LA County expands access to monkeypox vaccine, but still available by invitation only – Daily News

Los Angeles County will expand access to monkeypox vaccines on Monday, July 11, but the limited supply of doses means inoculations will only be available to high-risk residents who are specifically contacted by the Department of Health. public health.

There were 54 confirmed cases of monkeypox in the county as of Friday, July 8, nearly double the number from a week ago. But public health officials insisted in an online briefing on Friday that the risk of infection in the general population remains extremely low.

However, news of additional cases has prompted calls for expanded access to the JYNNEOS monkeypox vaccine, which remains in limited supply. The county had already administered its supply of about 1,000 doses of the vaccine, which is effectively a two-dose schedule.

The county received an additional 6,000 doses, allowing for a slight expansion of eligibility, said Andrea Kim, director of DPH’s vaccine-preventable disease control program. That will happen on Monday, but injections will still only be offered to people deemed high risk by the county.

Under previous guidelines, injections were only offered to residents who had confirmed contact with an existing case or attended an event where there was a high risk of exposure.

This eligibility will expand on Monday to include:

  • Gay and bisexual men and transgender women who are patients of a sexual health clinic and have been diagnosed with rectal gonorrhea or early syphilis within the last three months.
  • A limited number of high-risk individuals identified by clinical staff at the Central Men’s Prison.

“Residents who have not been contacted by public health or our partner clinics,” Kim said, “will not be able to be vaccinated at this time due to limited supply.”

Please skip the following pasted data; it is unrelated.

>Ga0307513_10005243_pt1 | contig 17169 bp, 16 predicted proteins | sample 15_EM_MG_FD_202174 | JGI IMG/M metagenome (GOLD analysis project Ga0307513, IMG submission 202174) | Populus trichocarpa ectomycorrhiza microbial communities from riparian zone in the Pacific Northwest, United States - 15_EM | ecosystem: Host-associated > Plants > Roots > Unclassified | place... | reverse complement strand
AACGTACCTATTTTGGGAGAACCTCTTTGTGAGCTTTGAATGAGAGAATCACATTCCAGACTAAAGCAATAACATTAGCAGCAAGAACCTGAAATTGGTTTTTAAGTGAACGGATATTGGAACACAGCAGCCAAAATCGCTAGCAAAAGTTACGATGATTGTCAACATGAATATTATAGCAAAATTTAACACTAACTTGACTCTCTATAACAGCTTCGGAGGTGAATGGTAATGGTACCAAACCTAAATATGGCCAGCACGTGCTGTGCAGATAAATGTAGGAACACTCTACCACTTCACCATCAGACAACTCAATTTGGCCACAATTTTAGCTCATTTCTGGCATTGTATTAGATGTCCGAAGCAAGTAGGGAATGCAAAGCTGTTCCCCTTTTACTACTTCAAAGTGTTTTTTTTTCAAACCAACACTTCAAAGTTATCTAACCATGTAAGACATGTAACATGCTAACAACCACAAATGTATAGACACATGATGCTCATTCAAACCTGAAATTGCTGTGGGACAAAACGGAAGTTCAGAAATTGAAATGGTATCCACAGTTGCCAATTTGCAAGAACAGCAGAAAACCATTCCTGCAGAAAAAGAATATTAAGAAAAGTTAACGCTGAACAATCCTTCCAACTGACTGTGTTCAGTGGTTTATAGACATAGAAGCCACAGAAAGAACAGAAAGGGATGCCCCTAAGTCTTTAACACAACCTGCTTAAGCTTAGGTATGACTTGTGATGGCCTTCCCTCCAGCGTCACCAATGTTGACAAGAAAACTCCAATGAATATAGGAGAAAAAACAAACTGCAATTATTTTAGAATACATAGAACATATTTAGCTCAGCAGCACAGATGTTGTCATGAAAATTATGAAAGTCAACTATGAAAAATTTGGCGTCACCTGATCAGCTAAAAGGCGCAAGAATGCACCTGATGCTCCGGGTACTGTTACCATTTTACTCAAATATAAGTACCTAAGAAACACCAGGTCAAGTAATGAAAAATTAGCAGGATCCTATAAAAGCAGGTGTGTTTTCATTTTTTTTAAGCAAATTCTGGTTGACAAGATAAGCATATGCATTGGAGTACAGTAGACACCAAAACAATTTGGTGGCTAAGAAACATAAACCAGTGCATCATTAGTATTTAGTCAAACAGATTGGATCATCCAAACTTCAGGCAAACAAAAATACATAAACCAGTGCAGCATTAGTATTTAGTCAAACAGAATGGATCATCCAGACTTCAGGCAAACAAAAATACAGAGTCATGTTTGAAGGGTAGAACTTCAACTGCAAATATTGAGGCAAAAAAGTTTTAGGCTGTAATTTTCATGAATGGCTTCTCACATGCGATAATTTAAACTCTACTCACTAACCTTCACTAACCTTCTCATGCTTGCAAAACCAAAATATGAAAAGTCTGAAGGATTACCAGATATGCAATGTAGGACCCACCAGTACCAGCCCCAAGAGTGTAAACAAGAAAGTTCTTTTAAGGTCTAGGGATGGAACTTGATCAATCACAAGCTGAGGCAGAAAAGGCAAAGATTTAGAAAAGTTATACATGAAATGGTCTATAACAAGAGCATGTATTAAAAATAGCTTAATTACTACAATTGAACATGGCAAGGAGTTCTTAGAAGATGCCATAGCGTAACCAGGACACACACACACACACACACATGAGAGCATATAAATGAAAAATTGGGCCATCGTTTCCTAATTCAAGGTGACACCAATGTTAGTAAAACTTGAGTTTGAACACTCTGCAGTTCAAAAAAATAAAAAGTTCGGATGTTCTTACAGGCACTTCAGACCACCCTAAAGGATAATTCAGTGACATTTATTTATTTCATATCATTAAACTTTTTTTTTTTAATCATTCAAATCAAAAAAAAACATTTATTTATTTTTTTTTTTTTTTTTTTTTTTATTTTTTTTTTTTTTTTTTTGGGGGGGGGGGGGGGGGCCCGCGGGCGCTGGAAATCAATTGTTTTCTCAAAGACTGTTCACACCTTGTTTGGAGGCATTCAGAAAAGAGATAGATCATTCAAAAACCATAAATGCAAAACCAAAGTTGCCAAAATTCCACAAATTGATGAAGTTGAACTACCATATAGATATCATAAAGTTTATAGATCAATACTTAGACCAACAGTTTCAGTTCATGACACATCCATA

Eligibility will increase as new doses become available, Kim said, while again stressing that the risk of contracting monkeypox is “very low”.

There are “a few hundred” people at the Men’s Central Jail who might be eligible for the vaccine based on risk factors, Kim said.

Dr Rita Singhal, chief medical officer of the Department of Public Health, said there were no confirmed cases among the inmates so far.

The infection, health officials said, is spread through contact with bodily fluids, monkeypox sores or shared objects such as fluid-contaminated bedding or clothing. It can also be transmitted through saliva and sexual contact.

Most people who develop monkeypox have only mild illness that goes away in two to four weeks without treatment.

People with symptoms are advised to seek medical attention, cover the area of ​​the rash with clothing, wear a mask, and avoid close or skin-to-skin contact with others.

The United States Centers for Disease Control especially recommends these measures to people who have recently traveled to an area where cases of monkeypox have been reported or who have been in contact with confirmed or suspected cases of monkeypox.

A complete list of countries that have confirmed cases of monkeypox is available at wwwnc.cdc.gov/travel/notices/alert/monkeypox.

There were about 700 cases in the United States as of Friday, and about 7,500 worldwide in 57 countries. The disease has drawn attention as it is normally restricted to central and western Africa, so its spread to other countries has raised concerns of further contagion.

“The risk of monkeypox in the general population,” Singhal said, “remains very low based on the information we currently have.”

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